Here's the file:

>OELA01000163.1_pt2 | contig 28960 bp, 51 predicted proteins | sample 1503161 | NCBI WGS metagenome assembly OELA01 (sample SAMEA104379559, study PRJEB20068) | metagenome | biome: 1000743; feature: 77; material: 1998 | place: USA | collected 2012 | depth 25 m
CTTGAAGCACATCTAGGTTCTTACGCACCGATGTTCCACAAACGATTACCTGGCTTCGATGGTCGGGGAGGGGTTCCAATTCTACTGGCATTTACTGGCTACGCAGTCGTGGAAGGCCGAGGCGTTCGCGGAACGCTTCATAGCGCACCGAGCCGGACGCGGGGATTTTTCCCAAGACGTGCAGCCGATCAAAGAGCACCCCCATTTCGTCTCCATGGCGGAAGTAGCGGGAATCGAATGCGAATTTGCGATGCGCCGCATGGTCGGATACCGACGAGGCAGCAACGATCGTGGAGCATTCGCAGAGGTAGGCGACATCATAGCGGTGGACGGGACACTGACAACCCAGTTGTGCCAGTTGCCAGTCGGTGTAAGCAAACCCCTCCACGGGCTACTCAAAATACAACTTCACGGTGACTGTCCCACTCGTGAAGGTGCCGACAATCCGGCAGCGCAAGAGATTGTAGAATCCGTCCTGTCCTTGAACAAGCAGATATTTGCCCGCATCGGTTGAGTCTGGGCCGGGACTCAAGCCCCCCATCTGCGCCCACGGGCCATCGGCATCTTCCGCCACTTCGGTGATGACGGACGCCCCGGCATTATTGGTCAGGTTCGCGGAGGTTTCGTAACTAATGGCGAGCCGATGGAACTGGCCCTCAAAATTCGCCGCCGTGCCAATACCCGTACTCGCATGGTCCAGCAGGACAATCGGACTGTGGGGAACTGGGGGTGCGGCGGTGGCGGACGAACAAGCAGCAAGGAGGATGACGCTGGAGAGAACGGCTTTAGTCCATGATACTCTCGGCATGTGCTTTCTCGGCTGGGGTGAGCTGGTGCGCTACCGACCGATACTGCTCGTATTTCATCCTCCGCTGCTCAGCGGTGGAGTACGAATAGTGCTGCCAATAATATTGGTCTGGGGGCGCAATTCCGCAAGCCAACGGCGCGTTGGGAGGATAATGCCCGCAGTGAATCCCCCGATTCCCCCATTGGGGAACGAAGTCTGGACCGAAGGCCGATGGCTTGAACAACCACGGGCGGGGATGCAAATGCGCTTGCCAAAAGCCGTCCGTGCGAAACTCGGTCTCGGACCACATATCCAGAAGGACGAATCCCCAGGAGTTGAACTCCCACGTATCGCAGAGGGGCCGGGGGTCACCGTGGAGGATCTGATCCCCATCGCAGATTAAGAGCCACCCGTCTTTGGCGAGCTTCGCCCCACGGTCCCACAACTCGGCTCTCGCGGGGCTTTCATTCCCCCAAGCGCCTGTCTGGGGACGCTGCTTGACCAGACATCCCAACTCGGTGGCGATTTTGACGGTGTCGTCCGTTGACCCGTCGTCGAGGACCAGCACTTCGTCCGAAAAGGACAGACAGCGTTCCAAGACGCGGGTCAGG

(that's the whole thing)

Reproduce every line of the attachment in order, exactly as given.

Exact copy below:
>OELA01000163.1_pt2 | contig 28960 bp, 51 predicted proteins | sample 1503161 | NCBI WGS metagenome assembly OELA01 (sample SAMEA104379559, study PRJEB20068) | metagenome | biome: 1000743; feature: 77; material: 1998 | place: USA | collected 2012 | depth 25 m
CTTGAAGCACATCTAGGTTCTTACGCACCGATGTTCCACAAACGATTACCTGGCTTCGATGGTCGGGGAGGGGTTCCAATTCTACTGGCATTTACTGGCTACGCAGTCGTGGAAGGCCGAGGCGTTCGCGGAACGCTTCATAGCGCACCGAGCCGGACGCGGGGATTTTTCCCAAGACGTGCAGCCGATCAAAGAGCACCCCCATTTCGTCTCCATGGCGGAAGTAGCGGGAATCGAATGCGAATTTGCGATGCGCCGCATGGTCGGATACCGACGAGGCAGCAACGATCGTGGAGCATTCGCAGAGGTAGGCGACATCATAGCGGTGGACGGGACACTGACAACCCAGTTGTGCCAGTTGCCAGTCGGTGTAAGCAAACCCCTCCACGGGCTACTCAAAATACAACTTCACGGTGACTGTCCCACTCGTGAAGGTGCCGACAATCCGGCAGCGCAAGAGATTGTAGAATCCGTCCTGTCCTTGAACAAGCAGATATTTGCCCGCATCGGTTGAGTCTGGGCCGGGACTCAAGCCCCCCATCTGCGCCCACGGGCCATCGGCATCTTCCGCCACTTCGGTGATGACGGACGCCCCGGCATTATTGGTCAGGTTCGCGGAGGTTTCGTAACTAATGGCGAGCCGATGGAACTGGCCCTCAAAATTCGCCGCCGTGCCAATACCCGTACTCGCATGGTCCAGCAGGACAATCGGACTGTGGGGAACTGGGGGTGCGGCGGTGGCGGACGAACAAGCAGCAAGGAGGATGACGCTGGAGAGAACGGCTTTAGTCCATGATACTCTCGGCATGTGCTTTCTCGGCTGGGGTGAGCTGGTGCGCTACCGACCGATACTGCTCGTATTTCATCCTCCGCTGCTCAGCGGTGGAGTACGAATAGTGCTGCCAATAATATTGGTCTGGGGGCGCAATTCCGCAAGCCAACGGCGCGTTGGGAGGATAATGCCCGCAGTGAATCCCCCGATTCCCCCATTGGGGAACGAAGTCTGGACCGAAGGCCGATGGCTTGAACAACCACGGGCGGGGATGCAAATGCGCTTGCCAAAAGCCGTCCGTGCGAAACTCGGTCTCGGACCACATATCCAGAAGGACGAATCCCCAGGAGTTGAACTCCCACGTATCGCAGAGGGGCCGGGGGTCACCGTGGAGGATCTGATCCCCATCGCAGATTAAGAGCCACCCGTCTTTGGCGAGCTTCGCCCCACGGTCCCACAACTCGGCTCTCGCGGGGCTTTCATTCCCCCAAGCGCCTGTCTGGGGACGCTGCTTGACCAGACATCCCAACTCGGTGGCGATTTTGACGGTGTCGTCCGTTGACCCGTCGTCGAGGACCAGCACTTCGTCCGAAAAGGACAGACAGCGTTCCAAGACGCGGGTCAGG